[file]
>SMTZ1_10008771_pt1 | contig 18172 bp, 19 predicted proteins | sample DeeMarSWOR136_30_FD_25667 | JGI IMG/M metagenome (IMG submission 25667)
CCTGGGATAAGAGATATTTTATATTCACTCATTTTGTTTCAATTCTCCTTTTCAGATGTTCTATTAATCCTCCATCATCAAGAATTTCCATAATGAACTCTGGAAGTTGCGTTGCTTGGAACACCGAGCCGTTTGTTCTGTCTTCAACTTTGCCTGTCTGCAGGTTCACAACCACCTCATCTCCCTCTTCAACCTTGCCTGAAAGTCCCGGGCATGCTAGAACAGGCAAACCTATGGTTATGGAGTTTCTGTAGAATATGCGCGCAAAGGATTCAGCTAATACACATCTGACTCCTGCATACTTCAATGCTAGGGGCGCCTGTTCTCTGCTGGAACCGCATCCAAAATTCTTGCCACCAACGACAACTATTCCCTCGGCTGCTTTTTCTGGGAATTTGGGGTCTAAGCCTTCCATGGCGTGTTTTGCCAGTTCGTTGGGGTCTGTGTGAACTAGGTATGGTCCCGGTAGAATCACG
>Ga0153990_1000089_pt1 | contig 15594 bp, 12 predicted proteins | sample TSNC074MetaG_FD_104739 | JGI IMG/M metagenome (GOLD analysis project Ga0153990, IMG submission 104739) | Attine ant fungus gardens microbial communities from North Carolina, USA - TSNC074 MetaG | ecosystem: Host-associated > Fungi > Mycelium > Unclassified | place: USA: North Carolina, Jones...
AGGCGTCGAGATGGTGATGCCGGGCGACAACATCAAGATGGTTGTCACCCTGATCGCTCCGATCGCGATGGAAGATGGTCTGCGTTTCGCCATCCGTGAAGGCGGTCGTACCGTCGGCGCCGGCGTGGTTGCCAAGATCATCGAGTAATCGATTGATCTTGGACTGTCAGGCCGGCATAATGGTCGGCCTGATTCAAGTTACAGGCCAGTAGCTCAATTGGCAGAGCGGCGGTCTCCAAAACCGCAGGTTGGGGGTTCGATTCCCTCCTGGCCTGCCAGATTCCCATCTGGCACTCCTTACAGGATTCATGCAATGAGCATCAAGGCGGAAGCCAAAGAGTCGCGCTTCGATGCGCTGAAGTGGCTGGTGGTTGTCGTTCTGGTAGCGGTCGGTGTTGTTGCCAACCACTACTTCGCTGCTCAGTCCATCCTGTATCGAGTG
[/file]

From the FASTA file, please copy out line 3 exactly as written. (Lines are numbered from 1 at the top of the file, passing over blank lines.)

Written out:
>Ga0153990_1000089_pt1 | contig 15594 bp, 12 predicted proteins | sample TSNC074MetaG_FD_104739 | JGI IMG/M metagenome (GOLD analysis project Ga0153990, IMG submission 104739) | Attine ant fungus gardens microbial communities from North Carolina, USA - TSNC074 MetaG | ecosystem: Host-associated > Fungi > Mycelium > Unclassified | place: USA: North Carolina, Jones...